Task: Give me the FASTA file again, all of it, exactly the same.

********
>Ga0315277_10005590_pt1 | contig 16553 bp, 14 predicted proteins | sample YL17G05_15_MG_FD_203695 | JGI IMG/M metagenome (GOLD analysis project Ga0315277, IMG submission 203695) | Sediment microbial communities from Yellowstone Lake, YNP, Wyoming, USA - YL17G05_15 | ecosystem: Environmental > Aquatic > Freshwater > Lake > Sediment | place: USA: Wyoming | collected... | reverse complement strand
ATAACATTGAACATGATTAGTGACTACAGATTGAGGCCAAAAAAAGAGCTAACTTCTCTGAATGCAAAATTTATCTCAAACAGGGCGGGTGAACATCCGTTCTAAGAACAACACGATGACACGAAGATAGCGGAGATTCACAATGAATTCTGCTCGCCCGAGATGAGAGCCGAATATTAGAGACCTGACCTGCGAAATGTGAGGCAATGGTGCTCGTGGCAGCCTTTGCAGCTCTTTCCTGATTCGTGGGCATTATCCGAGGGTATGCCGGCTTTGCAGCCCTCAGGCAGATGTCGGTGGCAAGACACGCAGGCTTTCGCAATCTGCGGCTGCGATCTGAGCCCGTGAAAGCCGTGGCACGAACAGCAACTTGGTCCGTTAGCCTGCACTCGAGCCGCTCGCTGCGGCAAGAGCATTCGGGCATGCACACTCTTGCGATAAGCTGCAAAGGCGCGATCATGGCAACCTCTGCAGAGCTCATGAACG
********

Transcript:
>Ga0315277_10005590_pt1 | contig 16553 bp, 14 predicted proteins | sample YL17G05_15_MG_FD_203695 | JGI IMG/M metagenome (GOLD analysis project Ga0315277, IMG submission 203695) | Sediment microbial communities from Yellowstone Lake, YNP, Wyoming, USA - YL17G05_15 | ecosystem: Environmental > Aquatic > Freshwater > Lake > Sediment | place: USA: Wyoming | collected... | reverse complement strand
ATAACATTGAACATGATTAGTGACTACAGATTGAGGCCAAAAAAAGAGCTAACTTCTCTGAATGCAAAATTTATCTCAAACAGGGCGGGTGAACATCCGTTCTAAGAACAACACGATGACACGAAGATAGCGGAGATTCACAATGAATTCTGCTCGCCCGAGATGAGAGCCGAATATTAGAGACCTGACCTGCGAAATGTGAGGCAATGGTGCTCGTGGCAGCCTTTGCAGCTCTTTCCTGATTCGTGGGCATTATCCGAGGGTATGCCGGCTTTGCAGCCCTCAGGCAGATGTCGGTGGCAAGACACGCAGGCTTTCGCAATCTGCGGCTGCGATCTGAGCCCGTGAAAGCCGTGGCACGAACAGCAACTTGGTCCGTTAGCCTGCACTCGAGCCGCTCGCTGCGGCAAGAGCATTCGGGCATGCACACTCTTGCGATAAGCTGCAAAGGCGCGATCATGGCAACCTCTGCAGAGCTCATGAACG